Thing #1 that frustrates me about ADHD/Executive Dysfunction advice:
“Oh, you have a mental/neurological issue that makes it difficult for you to be organized, follow routines, stick with systems, maintain a schedule, do your work, etc.? Well, what you need to do is GET ORGANIZED! Schedule everything! Find a system and stick with it! Maintain a schedule! Do your work as it comes in!”
It’s like that Allie Brosh comic where her fish are dead, and everyone’s offering to help find them, or advice like “feed them!” Or “make puppets out of them!” And she says, “No, see, that solution is for a different problem than the one I have.”
Yes, I would love to do those things! I have tried to do those things! I am still trying to do those things! But it’s like that post about how you’re going through an invisible obstacle course, and what looks like a block to everyone else seems like a wall to you. Instead of saying, “it’s a block! Go around!” It would be much more useful to hand me a bag of flour so I can see the obstacles for myself and how to get around them.
I keep looking for something I can do. I can’t maintain an agenda- closest I can do is lot appointments into Google Calendar. I can’t use to-do lists- they overwhelm and freak me out and I end up doing less than before. Breaking down a task into a bunch of tiny pieces should work in theory, but again, freaks me out, and I usually end up spending an hour planning and then I never actually do. I can’t set deadlines for myself. Whatever part of the brain allows other people to say, “yes, it’s due on the 29th, but I want to be done on the 25th” just doesn’t work. I can’t make my brain think something needs to be done until the last minute. This is especially bad in classes where everything is due at the end of the semester. I end up doing what I just did, and having to do two whole classes worth of work in two days. Oddly, once that level of desperation kicks in, I’m capable of sitting down and pounding through the material- but for some reason, I can’t tap into that level of focus without a short, urgent, important deadline. Maybe one day I’ll figure it out.
Thing #2 that bugs me about all self help: Don’t wait for motivation! Just do it!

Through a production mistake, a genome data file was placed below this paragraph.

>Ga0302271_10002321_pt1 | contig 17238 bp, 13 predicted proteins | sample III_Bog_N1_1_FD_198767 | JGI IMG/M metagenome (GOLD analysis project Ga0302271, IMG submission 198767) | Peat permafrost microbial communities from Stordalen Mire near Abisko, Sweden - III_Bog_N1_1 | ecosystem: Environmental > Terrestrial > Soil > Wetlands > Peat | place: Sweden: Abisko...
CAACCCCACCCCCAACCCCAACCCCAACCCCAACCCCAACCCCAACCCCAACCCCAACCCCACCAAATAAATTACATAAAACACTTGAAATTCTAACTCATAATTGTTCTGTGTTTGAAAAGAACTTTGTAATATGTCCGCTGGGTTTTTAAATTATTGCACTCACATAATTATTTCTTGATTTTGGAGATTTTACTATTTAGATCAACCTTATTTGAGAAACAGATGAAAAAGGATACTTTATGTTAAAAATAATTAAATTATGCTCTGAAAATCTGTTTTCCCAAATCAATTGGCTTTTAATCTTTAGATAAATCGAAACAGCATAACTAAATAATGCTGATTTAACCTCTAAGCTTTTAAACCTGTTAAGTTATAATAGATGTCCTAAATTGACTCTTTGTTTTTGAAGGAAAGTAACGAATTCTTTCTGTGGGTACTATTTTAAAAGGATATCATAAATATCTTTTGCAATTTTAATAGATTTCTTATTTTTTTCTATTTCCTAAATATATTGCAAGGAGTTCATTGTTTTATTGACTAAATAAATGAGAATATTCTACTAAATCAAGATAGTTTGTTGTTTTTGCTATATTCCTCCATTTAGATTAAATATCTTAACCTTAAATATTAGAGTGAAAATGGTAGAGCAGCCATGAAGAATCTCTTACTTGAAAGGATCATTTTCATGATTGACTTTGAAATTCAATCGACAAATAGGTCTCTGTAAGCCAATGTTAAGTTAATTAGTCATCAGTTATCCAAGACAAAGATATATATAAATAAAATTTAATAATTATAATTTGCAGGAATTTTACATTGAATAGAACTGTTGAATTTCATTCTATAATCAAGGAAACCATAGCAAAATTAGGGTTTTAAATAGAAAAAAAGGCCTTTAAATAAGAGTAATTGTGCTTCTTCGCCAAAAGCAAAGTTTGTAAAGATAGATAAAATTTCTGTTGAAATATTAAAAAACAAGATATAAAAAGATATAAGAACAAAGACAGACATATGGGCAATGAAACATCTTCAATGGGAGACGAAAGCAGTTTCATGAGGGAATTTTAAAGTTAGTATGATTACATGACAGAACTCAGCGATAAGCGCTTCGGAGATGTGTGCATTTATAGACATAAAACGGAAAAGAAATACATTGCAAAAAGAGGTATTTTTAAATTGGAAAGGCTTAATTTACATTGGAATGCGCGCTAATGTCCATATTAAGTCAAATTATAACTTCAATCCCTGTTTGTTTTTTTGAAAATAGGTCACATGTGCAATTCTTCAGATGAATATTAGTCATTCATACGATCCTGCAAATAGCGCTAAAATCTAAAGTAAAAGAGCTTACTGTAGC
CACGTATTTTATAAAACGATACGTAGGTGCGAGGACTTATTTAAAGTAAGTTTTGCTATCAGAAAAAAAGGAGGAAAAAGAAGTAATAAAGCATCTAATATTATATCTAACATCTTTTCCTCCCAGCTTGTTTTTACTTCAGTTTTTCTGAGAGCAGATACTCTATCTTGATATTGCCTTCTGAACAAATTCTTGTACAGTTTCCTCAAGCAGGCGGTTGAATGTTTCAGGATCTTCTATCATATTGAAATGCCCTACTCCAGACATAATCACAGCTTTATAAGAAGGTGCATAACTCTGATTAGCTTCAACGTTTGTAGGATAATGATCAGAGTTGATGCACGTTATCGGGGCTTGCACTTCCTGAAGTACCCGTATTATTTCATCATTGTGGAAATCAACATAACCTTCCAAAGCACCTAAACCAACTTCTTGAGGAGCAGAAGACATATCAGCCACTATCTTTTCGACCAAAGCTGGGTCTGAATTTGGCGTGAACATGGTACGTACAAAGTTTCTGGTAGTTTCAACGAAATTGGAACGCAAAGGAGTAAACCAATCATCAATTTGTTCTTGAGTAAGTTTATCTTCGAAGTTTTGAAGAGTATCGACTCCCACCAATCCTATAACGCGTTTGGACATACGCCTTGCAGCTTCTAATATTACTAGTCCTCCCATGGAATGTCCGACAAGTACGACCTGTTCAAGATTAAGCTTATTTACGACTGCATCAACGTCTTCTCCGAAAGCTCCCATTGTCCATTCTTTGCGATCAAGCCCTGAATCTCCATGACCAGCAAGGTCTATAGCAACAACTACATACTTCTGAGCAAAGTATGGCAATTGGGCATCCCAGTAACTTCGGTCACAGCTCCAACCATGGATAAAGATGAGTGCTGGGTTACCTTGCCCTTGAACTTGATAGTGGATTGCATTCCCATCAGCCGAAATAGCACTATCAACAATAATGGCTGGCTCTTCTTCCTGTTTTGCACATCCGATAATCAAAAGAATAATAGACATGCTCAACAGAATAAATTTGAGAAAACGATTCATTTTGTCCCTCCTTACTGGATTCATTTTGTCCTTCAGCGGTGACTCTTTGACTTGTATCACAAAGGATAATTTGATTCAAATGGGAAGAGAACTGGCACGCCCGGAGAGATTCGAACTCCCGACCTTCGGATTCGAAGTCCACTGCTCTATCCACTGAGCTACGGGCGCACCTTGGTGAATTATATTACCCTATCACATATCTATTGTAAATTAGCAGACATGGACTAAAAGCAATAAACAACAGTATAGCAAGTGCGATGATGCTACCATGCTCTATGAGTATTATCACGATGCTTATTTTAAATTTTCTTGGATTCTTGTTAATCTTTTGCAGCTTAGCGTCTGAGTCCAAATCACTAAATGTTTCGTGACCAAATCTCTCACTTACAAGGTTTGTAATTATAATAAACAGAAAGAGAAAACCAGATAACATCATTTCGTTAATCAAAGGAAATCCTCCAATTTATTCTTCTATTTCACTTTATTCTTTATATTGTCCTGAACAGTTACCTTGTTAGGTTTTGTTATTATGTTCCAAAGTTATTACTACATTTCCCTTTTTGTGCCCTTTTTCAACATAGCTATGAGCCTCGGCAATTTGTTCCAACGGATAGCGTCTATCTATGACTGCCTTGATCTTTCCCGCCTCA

I think my definition of “motivation” is different from the usual. Most people see “motivation” as meaning something like “wanting to do something, looking forward to doing something, doing the thing with energy and happiness because it is the thing you want to do.”
My definition is closer to “having enough willpower to make myself do the thing despite everything in my brain begging me to go watch Netflix instead.” So when people say, “you don’t need motivation!” What I hear is “everyone else seems to have this source of willpower they can eventually learn to tap into that just doesn’t exist for me.” My best technique for doing stuff is having other people make me do it. Which freaks out my social anxiety because then I feel like I’m intruding on their time to make them help me with mine.
The thing is, I’m not lazy. If I were just lazy this would all be easier to cope with. I WANT to be doing things, I WANT to be successful, I WANT to be productive. I even try, really hard, and the effort that exhausts me seems to be so much lower than the typical threshold. But every time I try to be as productive as I want to be, I burn out in a couple days.
I am on the verge of tears because this is everything that frustrates me about my own ADHD. Every word of this reflects my experience.
i’m so bad today i can only read every fifth sentence and it STILL hits me in the gut. well expressed.
my executive dysfunction lately has been so bad i can’t even work on my hobbies. i can’t even stim right. one of my favorite stims is to lay out a textile work in progress and play with the pieces, rearranging them and finishing their edges and doing all the fiddlybits. lately, even though i have a nice clean worktable and my quilt pieces all laid out by color, i have managed to iron a grand total of like… 6 of them. in three days. i like ironing quilt pieces. it’s satisfying to me. but it just… doesn’t seem to be happening.
people who’ve never experienced executive dysfunction seem to think our disability only applies to things that are hard or unfun, and therefore suspect we’re just making excuses not to do stuff we don’t want to do. but it’s not like that. i have trouble doing stuff i enjoy doing. i have trouble doing stuff i have to do to live, like eating. sometimes the stuff i get distracted into doing is less fun than the thing i was trying to do – plenty of times i go to get food and get distracted and fold laundry instead. because folding laundry is a routine, it’s an organizing task, which takes less executive function than making food, which requires making a lot of little decisions and judgement calls based on what’s in the fridge, what dishes are clean, etc.
if you had something wrong with your brain that forced you to fold laundry when you wanted a sandwich, wouldn’t you call that a real disability?
…..well this all sounds painfully, painfully familiar